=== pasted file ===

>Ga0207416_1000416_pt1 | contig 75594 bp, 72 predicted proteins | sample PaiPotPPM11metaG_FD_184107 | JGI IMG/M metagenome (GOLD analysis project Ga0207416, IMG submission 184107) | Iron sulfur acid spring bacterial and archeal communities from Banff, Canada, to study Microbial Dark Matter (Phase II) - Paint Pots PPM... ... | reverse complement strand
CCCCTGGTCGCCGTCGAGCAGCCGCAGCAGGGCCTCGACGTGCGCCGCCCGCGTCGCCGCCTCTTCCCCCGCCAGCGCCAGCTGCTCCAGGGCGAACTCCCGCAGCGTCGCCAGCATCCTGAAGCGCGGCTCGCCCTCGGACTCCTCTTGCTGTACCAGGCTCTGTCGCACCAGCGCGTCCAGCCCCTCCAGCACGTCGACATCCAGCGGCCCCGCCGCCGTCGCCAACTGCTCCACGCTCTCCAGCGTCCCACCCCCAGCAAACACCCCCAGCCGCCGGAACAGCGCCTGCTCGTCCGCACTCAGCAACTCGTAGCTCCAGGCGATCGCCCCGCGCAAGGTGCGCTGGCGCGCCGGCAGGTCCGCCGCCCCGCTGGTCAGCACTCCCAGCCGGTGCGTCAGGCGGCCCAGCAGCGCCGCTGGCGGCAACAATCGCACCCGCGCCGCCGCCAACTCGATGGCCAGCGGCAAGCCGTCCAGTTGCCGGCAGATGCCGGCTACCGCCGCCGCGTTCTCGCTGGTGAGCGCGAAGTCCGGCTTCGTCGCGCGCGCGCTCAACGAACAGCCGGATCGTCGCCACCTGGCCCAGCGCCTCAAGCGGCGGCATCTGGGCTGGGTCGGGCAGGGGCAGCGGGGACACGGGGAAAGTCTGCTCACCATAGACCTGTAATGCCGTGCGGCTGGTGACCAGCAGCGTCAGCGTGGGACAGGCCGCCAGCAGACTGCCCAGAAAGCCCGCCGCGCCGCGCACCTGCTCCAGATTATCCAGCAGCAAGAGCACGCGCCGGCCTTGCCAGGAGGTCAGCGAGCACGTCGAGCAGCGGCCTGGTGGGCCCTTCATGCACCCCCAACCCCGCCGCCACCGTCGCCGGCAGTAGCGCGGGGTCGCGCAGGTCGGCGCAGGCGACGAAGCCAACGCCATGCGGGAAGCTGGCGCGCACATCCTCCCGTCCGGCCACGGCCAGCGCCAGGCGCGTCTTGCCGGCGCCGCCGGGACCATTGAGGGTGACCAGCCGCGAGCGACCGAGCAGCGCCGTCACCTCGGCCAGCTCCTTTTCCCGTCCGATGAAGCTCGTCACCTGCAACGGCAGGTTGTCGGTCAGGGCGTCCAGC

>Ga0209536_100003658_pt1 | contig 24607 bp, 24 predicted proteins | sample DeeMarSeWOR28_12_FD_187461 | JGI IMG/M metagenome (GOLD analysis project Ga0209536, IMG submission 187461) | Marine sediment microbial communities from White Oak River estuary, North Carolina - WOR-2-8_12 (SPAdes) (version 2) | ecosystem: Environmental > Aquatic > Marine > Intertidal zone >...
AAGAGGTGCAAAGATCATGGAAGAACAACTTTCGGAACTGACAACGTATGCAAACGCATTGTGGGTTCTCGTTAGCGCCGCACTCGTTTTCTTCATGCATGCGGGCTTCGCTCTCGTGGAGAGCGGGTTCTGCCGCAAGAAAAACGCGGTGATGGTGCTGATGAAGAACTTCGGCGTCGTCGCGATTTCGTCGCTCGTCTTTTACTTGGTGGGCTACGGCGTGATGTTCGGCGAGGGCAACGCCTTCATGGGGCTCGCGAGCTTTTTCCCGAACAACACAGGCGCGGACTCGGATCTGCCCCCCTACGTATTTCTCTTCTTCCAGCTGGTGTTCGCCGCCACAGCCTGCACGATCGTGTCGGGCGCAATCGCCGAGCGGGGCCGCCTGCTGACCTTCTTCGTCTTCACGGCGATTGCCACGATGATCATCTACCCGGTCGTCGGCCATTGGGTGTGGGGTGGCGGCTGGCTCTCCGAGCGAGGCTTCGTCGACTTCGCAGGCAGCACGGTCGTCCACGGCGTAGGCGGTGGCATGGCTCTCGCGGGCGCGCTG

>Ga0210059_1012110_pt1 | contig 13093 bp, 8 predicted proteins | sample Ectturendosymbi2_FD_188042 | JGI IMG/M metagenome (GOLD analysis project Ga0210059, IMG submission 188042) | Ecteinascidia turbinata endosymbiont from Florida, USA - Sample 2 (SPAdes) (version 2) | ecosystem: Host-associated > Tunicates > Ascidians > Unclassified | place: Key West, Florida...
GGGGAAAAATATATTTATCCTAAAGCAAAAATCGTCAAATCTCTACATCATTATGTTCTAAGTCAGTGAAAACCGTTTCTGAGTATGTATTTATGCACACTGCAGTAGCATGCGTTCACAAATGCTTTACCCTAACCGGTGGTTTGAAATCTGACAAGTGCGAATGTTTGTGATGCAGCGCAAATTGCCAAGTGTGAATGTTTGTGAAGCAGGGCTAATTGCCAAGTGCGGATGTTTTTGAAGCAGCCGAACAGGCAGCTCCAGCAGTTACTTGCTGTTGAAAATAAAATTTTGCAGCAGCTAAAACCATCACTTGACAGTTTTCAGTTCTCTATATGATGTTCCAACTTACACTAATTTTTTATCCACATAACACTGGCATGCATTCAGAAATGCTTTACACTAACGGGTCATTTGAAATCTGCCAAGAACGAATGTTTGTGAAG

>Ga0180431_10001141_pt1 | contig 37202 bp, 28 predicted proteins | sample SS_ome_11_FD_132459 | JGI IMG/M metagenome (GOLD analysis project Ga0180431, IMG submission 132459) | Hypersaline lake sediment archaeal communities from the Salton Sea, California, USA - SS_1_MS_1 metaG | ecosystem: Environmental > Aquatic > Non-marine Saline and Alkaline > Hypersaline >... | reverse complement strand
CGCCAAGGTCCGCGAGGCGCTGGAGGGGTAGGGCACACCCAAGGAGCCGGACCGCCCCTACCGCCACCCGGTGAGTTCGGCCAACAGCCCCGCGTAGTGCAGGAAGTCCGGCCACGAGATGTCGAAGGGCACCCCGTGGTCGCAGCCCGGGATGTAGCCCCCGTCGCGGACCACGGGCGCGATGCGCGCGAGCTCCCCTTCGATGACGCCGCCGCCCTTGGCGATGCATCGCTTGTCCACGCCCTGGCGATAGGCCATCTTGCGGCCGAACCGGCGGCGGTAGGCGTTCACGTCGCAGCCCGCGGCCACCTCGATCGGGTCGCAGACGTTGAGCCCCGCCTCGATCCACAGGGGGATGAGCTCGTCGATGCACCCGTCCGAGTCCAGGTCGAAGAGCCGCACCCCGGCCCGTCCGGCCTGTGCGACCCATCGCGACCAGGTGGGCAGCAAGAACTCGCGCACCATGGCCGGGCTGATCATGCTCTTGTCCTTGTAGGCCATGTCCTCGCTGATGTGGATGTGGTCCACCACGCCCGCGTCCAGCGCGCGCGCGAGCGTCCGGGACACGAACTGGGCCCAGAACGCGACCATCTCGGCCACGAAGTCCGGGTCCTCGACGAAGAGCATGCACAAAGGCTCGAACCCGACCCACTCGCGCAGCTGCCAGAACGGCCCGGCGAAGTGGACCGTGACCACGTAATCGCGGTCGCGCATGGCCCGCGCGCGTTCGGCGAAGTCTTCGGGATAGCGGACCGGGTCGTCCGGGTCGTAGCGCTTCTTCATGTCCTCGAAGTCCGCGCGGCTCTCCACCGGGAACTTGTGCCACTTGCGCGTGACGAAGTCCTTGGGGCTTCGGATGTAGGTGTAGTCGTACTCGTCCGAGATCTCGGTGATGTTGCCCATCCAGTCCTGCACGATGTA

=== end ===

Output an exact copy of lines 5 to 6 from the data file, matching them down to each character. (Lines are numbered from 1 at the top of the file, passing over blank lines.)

>Ga0210059_1012110_pt1 | contig 13093 bp, 8 predicted proteins | sample Ectturendosymbi2_FD_188042 | JGI IMG/M metagenome (GOLD analysis project Ga0210059, IMG submission 188042) | Ecteinascidia turbinata endosymbiont from Florida, USA - Sample 2 (SPAdes) (version 2) | ecosystem: Host-associated > Tunicates > Ascidians > Unclassified | place: Key West, Florida...
GGGGAAAAATATATTTATCCTAAAGCAAAAATCGTCAAATCTCTACATCATTATGTTCTAAGTCAGTGAAAACCGTTTCTGAGTATGTATTTATGCACACTGCAGTAGCATGCGTTCACAAATGCTTTACCCTAACCGGTGGTTTGAAATCTGACAAGTGCGAATGTTTGTGATGCAGCGCAAATTGCCAAGTGTGAATGTTTGTGAAGCAGGGCTAATTGCCAAGTGCGGATGTTTTTGAAGCAGCCGAACAGGCAGCTCCAGCAGTTACTTGCTGTTGAAAATAAAATTTTGCAGCAGCTAAAACCATCACTTGACAGTTTTCAGTTCTCTATATGATGTTCCAACTTACACTAATTTTTTATCCACATAACACTGGCATGCATTCAGAAATGCTTTACACTAACGGGTCATTTGAAATCTGCCAAGAACGAATGTTTGTGAAG